HAVA: Is Time Running Out?

June 10, 2005
We are fast running out of time to comply with the Help America Vote Act (HAVA), enacted by the federal government following Florida’s voting fiasco in 2000. New voting machines, accessible to all, must be in place by September 2006, or New York will lose over $200 million in federal funding to help buy the machines and train poll workers. The state and local officials who run our elections are justifiably worried that we are courting disaster. They believe it will take a year or more to decide upon and purchase new machines, as well as educate poll workers and the public about their use. I agree.

The Legislature has been working for many weeks in conference committees open, public meetings with representatives from both houses and both parties and has made progress in resolving a number of issues, including agreement on a voter complaint procedure (Chapter 23 of 2005) and the creation of a statewide database from the county lists (Chapter 24 of 2005). In some cases, there has only been verbal agreement on outstanding issues like a voter verifiable paper trail and centralizing elections at the county level.

Last week, however, Senate Majority Leader Joseph Bruno refused to authorize the continuation of conference committees, effectively ending discussions. It’s of paramount importance that Senator Bruno restart talks in order to resolve differences and to get the verbal agreements drafted into bill form.

In fact, the Senate rescinded an agreement established and implemented in the past election cycle that allowed for about 20 different forms of identification. The Assembly and Senate also have crucial differences over the issue of verification of identity when people register to vote. HAVA requires prospective voters to provide either the last four digits of their Social Security number or their driver license identification number. If they don’t have either, or if there is a mismatch with the state DMV list, the Assembly’s position is that the prospective voter should be assigned a unique ID number and go on the rolls. Board of Election (BOE) workers could then continue checking further to correct errors and do everything feasible to get people entered on the voter rolls.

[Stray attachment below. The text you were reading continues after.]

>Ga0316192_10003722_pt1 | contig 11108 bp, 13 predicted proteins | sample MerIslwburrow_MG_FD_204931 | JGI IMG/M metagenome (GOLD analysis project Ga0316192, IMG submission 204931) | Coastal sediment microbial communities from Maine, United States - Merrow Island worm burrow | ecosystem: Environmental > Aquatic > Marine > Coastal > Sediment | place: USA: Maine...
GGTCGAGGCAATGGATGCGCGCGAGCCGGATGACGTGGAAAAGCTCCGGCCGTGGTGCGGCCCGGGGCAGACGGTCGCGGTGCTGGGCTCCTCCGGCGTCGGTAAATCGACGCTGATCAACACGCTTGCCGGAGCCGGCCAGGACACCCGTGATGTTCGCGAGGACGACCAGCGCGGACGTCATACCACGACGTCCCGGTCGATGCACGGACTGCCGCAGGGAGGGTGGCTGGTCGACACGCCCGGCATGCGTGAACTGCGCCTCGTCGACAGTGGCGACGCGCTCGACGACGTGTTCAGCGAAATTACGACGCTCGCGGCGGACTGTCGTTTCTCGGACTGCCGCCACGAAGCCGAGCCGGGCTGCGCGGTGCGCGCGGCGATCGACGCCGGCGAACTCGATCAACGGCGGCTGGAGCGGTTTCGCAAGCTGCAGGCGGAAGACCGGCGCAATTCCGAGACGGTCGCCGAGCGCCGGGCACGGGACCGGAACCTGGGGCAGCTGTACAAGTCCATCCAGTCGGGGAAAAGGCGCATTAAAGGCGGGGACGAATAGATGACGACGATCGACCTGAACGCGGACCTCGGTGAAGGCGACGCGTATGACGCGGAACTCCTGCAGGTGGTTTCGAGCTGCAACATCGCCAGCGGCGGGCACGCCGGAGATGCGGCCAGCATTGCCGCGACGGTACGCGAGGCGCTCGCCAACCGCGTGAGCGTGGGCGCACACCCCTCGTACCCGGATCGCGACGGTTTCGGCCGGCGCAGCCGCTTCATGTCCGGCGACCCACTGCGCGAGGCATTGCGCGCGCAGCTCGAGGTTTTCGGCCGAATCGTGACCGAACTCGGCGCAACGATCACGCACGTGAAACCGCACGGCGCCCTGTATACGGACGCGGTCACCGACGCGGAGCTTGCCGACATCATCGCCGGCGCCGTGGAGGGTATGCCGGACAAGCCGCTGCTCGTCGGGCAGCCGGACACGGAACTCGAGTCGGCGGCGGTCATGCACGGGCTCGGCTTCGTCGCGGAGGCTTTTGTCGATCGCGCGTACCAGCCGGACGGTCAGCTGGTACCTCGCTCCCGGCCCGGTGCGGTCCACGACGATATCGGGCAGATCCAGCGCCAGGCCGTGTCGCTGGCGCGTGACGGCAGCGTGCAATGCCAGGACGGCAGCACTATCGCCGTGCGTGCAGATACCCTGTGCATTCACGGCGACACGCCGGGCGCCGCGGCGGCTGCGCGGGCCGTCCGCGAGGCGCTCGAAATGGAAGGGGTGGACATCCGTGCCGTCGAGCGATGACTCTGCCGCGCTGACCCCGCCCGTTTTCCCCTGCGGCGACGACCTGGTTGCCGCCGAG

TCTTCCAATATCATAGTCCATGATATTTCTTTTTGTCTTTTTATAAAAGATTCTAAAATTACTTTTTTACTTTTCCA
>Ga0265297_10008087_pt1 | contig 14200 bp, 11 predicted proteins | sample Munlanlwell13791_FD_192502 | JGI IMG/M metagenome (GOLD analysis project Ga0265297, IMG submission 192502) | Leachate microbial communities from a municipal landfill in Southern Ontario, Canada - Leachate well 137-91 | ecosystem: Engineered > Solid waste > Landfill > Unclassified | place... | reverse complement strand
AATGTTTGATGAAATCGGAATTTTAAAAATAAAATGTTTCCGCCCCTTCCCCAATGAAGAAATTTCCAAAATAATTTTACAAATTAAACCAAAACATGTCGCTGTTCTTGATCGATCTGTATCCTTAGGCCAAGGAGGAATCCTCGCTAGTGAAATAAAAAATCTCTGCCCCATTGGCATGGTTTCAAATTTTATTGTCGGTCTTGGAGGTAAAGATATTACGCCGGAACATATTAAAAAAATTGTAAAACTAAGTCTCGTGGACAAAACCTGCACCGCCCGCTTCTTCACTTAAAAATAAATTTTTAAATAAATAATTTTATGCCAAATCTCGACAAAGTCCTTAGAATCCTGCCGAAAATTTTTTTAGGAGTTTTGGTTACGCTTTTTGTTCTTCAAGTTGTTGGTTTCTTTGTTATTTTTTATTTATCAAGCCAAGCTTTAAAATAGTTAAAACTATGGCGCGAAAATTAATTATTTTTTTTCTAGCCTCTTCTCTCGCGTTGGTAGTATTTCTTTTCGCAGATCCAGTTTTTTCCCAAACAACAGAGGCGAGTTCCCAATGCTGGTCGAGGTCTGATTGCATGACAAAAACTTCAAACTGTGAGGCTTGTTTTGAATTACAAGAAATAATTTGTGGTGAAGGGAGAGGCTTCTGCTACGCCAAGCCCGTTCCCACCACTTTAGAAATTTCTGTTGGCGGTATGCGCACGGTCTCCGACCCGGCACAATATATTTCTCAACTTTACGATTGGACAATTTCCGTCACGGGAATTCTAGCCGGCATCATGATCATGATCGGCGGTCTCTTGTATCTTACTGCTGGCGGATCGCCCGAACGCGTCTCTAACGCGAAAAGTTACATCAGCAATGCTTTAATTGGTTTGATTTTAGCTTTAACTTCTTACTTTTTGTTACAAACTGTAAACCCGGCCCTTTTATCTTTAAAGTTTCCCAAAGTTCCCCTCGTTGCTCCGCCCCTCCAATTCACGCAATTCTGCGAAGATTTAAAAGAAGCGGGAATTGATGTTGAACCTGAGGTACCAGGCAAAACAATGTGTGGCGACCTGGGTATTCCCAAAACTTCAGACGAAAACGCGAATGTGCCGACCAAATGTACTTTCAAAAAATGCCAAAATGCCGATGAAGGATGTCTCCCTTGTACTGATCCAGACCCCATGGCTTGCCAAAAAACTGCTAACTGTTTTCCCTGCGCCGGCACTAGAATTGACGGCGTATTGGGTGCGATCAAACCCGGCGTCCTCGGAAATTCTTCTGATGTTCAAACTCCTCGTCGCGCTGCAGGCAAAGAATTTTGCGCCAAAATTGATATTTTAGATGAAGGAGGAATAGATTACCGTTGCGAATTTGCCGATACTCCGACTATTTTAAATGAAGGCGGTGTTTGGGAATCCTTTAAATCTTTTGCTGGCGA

The Senate is saying that without either of those two numbers, they can’t complete an exact match with the DMV list and the person shouldn’t be entered on the rolls. If there is a mismatch of only one digit or a difference in the name from the DMV list, the person shouldn’t be entered on the voter rolls. A written notice would go out to that person with no further checking. The problem with the Senate’s logic is that thousands of people register in the last weeks before an election, and there is great concern that local boards of elections wouldn’t be able to get timely notice to people so that corrections could be made.

Studies show that 95 percent of mismatches are caused not by voter fraud but by clerical error. Women would be most affected because they often change their names when they marry or divorce. While this may seem like a small technicality, in a state with 18 million people, the Senate’s current stance could easily keep thousands of eligible voters off the rolls.

And while there is a verbal agreement on accessibility of machines to the disabled, only the Assembly has a bill written to accomplish that (A.5-A, passed Assembly 1/25/05). There is no two-house bill yet. On the issue of accessibility to the polling place itself, there is not even a verbal agreement. The Senate has been silent on this critical issue, even though the US Department of Justice has said there will be no more waivers on poll site accessibility and we will likely lose federal money if poll sites aren’t 100 percent accessible.

Last, but far from least, there is no agreement about how the $200 million in federal money will be allocated statewide.

We often lament the lack of participation in elections by our citizens people who don’t register to vote even though they are eligible and registered voters not turning out to vote in elections. A recent report identified New York as having one of the lowest voter turn-out rates in the country. That is an embarrassment and shame for the Empire State. We should be doing everything possible to register voters and encouraging them to vote rather than putting up obstacles to their registering and voting as the Senate proposals would too often do. Let us use this important moment in our state’s history to get it right that is, enfranchising all of our citizens and truly helping them to vote. I urge the Senate to join the Assembly in creating a system that is open and accessible to all.